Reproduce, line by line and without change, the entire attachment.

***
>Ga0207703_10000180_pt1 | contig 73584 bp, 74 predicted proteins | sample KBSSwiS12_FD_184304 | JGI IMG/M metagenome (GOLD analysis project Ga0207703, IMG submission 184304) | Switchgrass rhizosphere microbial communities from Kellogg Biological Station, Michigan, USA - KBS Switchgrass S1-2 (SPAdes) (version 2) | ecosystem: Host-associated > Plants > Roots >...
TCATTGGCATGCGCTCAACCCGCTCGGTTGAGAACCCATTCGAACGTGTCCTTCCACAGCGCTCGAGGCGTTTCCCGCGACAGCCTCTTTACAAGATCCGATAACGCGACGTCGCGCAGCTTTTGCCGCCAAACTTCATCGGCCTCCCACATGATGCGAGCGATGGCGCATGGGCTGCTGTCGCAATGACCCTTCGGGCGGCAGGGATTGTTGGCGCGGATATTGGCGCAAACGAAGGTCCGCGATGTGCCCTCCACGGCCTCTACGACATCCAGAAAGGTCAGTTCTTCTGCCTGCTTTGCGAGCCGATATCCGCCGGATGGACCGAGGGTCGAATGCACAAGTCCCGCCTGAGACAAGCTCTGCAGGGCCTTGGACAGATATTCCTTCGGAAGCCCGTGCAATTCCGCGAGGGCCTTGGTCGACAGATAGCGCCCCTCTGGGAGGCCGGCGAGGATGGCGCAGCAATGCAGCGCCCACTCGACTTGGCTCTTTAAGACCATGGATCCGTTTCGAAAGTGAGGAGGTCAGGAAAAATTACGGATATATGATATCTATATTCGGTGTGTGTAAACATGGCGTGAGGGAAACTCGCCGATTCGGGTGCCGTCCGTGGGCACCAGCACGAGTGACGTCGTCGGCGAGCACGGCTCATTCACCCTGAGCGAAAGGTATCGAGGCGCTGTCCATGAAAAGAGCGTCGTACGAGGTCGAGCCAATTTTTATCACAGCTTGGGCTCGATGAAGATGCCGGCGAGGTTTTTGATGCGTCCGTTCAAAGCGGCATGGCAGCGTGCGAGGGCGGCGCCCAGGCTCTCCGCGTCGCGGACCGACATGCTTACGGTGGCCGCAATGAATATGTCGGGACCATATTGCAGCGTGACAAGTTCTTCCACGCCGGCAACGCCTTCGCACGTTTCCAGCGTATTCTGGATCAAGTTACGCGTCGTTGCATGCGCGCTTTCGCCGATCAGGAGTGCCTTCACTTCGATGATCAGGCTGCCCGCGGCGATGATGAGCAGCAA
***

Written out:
>Ga0207703_10000180_pt1 | contig 73584 bp, 74 predicted proteins | sample KBSSwiS12_FD_184304 | JGI IMG/M metagenome (GOLD analysis project Ga0207703, IMG submission 184304) | Switchgrass rhizosphere microbial communities from Kellogg Biological Station, Michigan, USA - KBS Switchgrass S1-2 (SPAdes) (version 2) | ecosystem: Host-associated > Plants > Roots >...
TCATTGGCATGCGCTCAACCCGCTCGGTTGAGAACCCATTCGAACGTGTCCTTCCACAGCGCTCGAGGCGTTTCCCGCGACAGCCTCTTTACAAGATCCGATAACGCGACGTCGCGCAGCTTTTGCCGCCAAACTTCATCGGCCTCCCACATGATGCGAGCGATGGCGCATGGGCTGCTGTCGCAATGACCCTTCGGGCGGCAGGGATTGTTGGCGCGGATATTGGCGCAAACGAAGGTCCGCGATGTGCCCTCCACGGCCTCTACGACATCCAGAAAGGTCAGTTCTTCTGCCTGCTTTGCGAGCCGATATCCGCCGGATGGACCGAGGGTCGAATGCACAAGTCCCGCCTGAGACAAGCTCTGCAGGGCCTTGGACAGATATTCCTTCGGAAGCCCGTGCAATTCCGCGAGGGCCTTGGTCGACAGATAGCGCCCCTCTGGGAGGCCGGCGAGGATGGCGCAGCAATGCAGCGCCCACTCGACTTGGCTCTTTAAGACCATGGATCCGTTTCGAAAGTGAGGAGGTCAGGAAAAATTACGGATATATGATATCTATATTCGGTGTGTGTAAACATGGCGTGAGGGAAACTCGCCGATTCGGGTGCCGTCCGTGGGCACCAGCACGAGTGACGTCGTCGGCGAGCACGGCTCATTCACCCTGAGCGAAAGGTATCGAGGCGCTGTCCATGAAAAGAGCGTCGTACGAGGTCGAGCCAATTTTTATCACAGCTTGGGCTCGATGAAGATGCCGGCGAGGTTTTTGATGCGTCCGTTCAAAGCGGCATGGCAGCGTGCGAGGGCGGCGCCCAGGCTCTCCGCGTCGCGGACCGACATGCTTACGGTGGCCGCAATGAATATGTCGGGACCATATTGCAGCGTGACAAGTTCTTCCACGCCGGCAACGCCTTCGCACGTTTCCAGCGTATTCTGGATCAAGTTACGCGTCGTTGCATGCGCGCTTTCGCCGATCAGGAGTGCCTTCACTTCGATGATCAGGCTGCCCGCGGCGATGATGAGCAGCAA